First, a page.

Apple Inc on Wednesday reported improvements in gender and ethnic diversity in June as the U.S. technology company stayed ahead of fellow Silicon Valley power houses Google and Facebook Inc in hiring minorities.
Apple also said in its annual diversity and inclusion report that it had closed pay gaps over the last year by analyzing salaries, bonuses and annual stock grants. It had also opened up its annual stock grants program to retail employees for the first time.
As of June, Apple’s overall U.S. workforce was 56 percent white (up 2 percent from a year ago), 19 percent Asian (down 1 percent) 12 percent Hispanic (up 1 percent), and 9 percent black (up 1 percent).
Apple’s workforce includes a pool of retail employees that Google and Facebook do not have. In Apple stores, blacks and Hispanics respectively comprised 12 percent and 17 percent of general employees, and 5 percent and 10 percent of the leadership.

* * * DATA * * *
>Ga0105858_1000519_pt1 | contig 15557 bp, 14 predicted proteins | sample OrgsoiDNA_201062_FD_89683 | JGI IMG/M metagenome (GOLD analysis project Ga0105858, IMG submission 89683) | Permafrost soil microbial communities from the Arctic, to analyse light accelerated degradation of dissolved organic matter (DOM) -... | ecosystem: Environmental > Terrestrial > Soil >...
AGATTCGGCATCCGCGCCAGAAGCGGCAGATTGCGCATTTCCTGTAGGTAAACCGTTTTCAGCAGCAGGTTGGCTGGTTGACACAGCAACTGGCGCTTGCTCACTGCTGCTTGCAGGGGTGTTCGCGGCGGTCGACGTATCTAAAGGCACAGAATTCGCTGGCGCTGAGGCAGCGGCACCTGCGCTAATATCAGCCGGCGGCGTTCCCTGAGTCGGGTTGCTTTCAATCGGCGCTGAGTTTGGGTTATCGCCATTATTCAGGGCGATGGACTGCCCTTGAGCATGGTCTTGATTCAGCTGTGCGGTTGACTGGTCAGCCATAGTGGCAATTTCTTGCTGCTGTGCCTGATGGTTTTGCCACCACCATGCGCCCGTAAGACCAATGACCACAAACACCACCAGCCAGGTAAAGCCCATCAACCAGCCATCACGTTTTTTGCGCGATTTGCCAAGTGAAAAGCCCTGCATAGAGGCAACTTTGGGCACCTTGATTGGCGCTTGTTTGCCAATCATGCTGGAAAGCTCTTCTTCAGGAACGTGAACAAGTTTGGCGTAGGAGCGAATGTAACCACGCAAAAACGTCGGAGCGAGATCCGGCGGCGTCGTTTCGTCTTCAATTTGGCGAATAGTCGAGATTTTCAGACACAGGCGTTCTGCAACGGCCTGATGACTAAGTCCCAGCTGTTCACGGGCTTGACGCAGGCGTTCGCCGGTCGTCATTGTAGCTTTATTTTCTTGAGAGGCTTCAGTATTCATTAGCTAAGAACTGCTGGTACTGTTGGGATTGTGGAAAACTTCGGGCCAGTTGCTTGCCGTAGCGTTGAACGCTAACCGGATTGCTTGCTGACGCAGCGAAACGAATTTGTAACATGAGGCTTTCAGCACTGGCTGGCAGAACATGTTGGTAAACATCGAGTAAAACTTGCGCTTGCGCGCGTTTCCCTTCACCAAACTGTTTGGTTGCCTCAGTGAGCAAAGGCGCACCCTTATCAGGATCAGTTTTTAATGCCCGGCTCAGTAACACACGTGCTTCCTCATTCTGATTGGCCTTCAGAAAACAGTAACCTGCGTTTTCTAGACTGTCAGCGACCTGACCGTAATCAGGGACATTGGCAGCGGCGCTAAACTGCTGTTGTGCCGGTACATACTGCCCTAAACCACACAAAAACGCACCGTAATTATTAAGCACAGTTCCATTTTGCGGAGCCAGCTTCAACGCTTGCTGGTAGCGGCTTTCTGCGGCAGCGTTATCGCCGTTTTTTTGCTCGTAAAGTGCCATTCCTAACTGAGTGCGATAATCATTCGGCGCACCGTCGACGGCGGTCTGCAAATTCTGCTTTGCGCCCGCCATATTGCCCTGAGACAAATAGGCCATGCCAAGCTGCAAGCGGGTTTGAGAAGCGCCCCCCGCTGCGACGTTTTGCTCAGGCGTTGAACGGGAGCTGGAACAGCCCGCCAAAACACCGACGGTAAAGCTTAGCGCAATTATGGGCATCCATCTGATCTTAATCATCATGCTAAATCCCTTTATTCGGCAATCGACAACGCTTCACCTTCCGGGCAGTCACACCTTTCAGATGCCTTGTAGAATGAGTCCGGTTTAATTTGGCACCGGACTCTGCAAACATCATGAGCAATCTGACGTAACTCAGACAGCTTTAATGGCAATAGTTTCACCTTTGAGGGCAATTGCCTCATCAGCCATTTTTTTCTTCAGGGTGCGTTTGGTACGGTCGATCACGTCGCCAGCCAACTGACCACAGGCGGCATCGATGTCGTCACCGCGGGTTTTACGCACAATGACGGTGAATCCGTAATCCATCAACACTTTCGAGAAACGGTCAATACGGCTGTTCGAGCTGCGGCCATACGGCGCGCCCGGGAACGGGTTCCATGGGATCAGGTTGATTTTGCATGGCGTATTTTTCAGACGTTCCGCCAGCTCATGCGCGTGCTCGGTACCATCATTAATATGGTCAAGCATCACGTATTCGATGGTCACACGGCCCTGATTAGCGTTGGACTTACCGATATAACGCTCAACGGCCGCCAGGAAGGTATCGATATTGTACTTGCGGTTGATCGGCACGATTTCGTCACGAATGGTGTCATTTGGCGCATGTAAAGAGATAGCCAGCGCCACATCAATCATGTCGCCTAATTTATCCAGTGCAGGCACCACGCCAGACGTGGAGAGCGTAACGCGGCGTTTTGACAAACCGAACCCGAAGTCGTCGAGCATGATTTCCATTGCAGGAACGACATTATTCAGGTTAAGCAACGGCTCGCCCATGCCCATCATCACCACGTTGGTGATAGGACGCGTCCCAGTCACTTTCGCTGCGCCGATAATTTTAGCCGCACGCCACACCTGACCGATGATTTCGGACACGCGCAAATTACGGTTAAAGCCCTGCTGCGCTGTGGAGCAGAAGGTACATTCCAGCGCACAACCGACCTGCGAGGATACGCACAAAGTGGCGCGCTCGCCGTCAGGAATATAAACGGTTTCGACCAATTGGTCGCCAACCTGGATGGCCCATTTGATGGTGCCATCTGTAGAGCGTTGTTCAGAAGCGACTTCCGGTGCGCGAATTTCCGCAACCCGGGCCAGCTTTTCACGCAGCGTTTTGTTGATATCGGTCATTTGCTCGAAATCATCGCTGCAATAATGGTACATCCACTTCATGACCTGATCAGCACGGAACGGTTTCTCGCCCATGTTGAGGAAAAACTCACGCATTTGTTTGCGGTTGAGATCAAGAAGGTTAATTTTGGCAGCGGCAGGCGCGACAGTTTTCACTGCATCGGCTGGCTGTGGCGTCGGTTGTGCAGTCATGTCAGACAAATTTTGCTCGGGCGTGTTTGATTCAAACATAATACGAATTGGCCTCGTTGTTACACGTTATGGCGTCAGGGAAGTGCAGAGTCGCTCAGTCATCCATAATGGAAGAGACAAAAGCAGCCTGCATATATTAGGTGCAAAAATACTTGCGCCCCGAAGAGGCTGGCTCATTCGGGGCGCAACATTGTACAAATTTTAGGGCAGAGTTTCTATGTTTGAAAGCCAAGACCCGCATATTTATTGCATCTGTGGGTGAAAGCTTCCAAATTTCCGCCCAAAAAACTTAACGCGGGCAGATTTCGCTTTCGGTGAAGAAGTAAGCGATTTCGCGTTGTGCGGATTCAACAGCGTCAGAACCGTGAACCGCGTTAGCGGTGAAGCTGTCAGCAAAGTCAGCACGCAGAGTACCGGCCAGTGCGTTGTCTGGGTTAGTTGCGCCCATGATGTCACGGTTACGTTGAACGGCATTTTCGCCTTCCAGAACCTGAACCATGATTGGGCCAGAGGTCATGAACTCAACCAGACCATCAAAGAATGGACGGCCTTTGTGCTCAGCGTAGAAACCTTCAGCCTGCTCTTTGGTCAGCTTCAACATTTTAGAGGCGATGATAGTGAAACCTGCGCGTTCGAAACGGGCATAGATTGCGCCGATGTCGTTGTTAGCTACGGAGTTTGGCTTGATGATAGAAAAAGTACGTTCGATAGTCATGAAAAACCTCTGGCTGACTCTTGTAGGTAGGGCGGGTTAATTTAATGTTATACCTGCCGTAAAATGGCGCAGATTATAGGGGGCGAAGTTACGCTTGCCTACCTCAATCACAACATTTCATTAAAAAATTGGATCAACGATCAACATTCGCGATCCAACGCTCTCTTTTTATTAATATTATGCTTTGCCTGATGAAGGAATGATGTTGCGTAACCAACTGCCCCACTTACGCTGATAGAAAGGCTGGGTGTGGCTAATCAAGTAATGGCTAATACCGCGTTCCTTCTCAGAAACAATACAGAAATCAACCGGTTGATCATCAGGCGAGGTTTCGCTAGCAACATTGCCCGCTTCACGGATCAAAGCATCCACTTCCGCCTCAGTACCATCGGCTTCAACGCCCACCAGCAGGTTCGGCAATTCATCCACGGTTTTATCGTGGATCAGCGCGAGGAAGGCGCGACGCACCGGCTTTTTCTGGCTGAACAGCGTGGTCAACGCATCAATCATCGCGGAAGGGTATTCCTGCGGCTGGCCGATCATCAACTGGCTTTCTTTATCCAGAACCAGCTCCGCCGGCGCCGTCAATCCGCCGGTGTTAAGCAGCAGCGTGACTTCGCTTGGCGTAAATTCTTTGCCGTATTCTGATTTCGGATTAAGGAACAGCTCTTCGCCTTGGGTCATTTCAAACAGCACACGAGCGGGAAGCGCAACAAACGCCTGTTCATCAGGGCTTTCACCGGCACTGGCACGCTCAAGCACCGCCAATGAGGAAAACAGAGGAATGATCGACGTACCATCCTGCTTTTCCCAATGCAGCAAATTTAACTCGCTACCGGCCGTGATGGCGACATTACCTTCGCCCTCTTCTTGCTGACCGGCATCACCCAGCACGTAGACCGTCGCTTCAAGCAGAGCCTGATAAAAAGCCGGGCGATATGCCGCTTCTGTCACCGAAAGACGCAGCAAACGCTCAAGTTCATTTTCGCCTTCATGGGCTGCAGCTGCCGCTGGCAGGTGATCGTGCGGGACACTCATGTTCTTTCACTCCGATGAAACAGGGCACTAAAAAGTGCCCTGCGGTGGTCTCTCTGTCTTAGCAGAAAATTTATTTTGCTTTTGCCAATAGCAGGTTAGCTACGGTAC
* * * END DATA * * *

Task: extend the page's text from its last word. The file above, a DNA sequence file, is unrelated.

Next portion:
At Alphabet Inc’s Google unit, blacks and Hispanics respectively made up 2 and 3 percent of the overall workforce and 1 and 3 percent of its tech employees, little changed from last year.
At Facebook, blacks and Hispanics were respectively 2 and 4 percent of the workforce and 1 and 3 percent of tech employees.
Apple’s global workforce was 32 percent women, up 1 percent from the end of June 2015. Women held 23 percent of technical positions, up 1 percent from a year ago, and 28 percent of leadership positions, unchanged from June last year.
Reverend Jesse Jackson, who confronted Apple Chief Executive Tim Cook in 2014 about the company’s lack of diversity and unfair compensation, applauded its efforts to connect with engineers of color through partnerships with historically black colleges and universities and scholarship organizations.
“They are clearly setting the pace, making measurable progress for three consecutive years. They’ve acted with intention, not just aspiration,” Jackson said in a statement.
Amazon Inc, which employs a large number of workers at distribution centers, reported late last year that its ethnic diversity exceeded the U.S. average, with a global workforce that was 21 percent black, 13 percent Hispanic, 11 percent Asian and 5 percent other ethnicities.
In management positions at Amazon, however, representation dropped to 4 percent for blacks and Hispanics, 3 percent for other races, and climbed to 20 percent for Asians.
(Reporting by Deborah M. Todd; Editing by Jonathan Weber and Richard Chang)